6/3/2017 09:56

Tell Me What To Do

We all grow up wanting to be in charge of our own lives. From the Terrible Twos until we are chucked out on our own at 18 or 21 or 26 the mantra to our parents is, "Don't tell me what to do. I want to decide for myself."

Except when I don't.

This week the school year ended. Every Tuesday of the week (and, for the past few months, every Second Tuesday of the week as well) I have walked to West High School and offered to help teenaged students with their assignments, whatever assignments they take out to work on. So my time at school has been structured directly by the students and indirectly by their teachers, their parents, and the social milieu of the public school system.

This week the school year ended. With that I lost external direction over 6 hours of my time every week. By Thursday morning I found myself anxious about how I would fill my time next Tuesday. It is silly to be anxious and sillier to be anxious about potential problems which will certainly not appear for 5 days and which past experience has shown are unlikely to manifest at all. School ends every year and I've never run out of things to do on Tuesdays.

As Matthew A. Killingsworth and Daniel T. Gilbert wrote in the article "A Wandering Mind Is an Unhappy Mind" (Science, 12 November 2010).

Unlike other animals, human beings spend a lot of time thinking about what is not going on around them, contemplating events that happened in the past, might happen in the future, or will never happen at all.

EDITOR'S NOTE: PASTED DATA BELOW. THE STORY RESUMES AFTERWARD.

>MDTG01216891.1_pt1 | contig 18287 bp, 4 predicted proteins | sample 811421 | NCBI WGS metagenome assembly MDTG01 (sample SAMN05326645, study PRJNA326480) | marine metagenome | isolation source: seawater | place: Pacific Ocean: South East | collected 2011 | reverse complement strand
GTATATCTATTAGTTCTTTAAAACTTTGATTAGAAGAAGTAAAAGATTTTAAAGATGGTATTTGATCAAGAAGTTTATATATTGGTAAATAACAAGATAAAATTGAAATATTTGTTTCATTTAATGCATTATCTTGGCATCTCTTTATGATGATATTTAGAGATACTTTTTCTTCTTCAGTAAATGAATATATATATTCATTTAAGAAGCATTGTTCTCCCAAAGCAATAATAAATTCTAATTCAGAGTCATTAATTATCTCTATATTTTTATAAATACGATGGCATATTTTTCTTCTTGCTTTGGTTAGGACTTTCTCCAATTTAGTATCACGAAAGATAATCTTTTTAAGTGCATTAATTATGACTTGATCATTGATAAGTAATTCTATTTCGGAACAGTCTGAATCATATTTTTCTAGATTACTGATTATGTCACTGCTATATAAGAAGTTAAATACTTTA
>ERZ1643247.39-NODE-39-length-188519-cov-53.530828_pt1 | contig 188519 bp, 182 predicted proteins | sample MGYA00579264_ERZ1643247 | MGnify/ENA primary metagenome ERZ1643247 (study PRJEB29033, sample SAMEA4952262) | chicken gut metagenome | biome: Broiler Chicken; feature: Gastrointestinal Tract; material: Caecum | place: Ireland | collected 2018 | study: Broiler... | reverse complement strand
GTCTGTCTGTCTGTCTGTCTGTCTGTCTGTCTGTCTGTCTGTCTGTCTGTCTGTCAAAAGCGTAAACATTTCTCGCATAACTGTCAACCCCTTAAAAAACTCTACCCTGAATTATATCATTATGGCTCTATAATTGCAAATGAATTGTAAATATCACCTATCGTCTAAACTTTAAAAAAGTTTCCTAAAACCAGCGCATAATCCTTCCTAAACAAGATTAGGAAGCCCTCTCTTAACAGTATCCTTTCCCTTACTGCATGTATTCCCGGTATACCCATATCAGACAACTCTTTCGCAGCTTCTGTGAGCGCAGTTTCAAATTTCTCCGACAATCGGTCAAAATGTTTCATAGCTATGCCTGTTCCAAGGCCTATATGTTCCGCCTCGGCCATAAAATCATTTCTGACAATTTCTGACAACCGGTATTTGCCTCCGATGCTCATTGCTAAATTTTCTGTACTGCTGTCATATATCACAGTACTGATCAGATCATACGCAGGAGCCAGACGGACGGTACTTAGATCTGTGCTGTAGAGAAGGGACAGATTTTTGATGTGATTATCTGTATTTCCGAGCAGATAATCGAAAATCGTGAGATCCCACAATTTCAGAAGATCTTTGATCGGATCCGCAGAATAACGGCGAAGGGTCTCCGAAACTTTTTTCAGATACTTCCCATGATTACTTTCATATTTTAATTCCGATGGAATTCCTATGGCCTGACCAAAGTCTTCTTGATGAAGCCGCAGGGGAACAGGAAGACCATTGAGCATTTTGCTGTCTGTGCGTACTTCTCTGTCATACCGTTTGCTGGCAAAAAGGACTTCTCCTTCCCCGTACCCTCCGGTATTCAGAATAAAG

I want to be able to decide what to do on Tuesdays over the summer. But then again I don't want to have to decide. Is it a nice day for a bike ride? Do I have a good book to read in the shade of the backyard? Does my dog want to take a walk? Am I finally going to write my exposition of the Good News According to John? Are the floors so filthy that even I want to clean them?

I find that there are too many choices and too little way to decide which is "right". How can you play the game if you spend your time deciding what the game will be today? How do you know the rules of the game unless someone is telling them to you?

In actual reality making decisions is hard work. We humans are built to want the opportunity to make decisions, but that doesn't equate to wanting to make all the possible decisions. For the rest, we insist on relying on custom or social trends or whatever the person next to us has decided.

In actual reality going along with the opinions of the people near us is often a successful play, so we are built to avoid the costs of unnecessary decision making. When that propinquity is lost, we face the sudden hard work of making our own decisions. No wonder there is inner turmoil.

In actual reality we'd really rather not work so hard.

We're happy enough if we believe that we could make our own decisions, if we should ever decide that we want to. Until then, tell me what to do.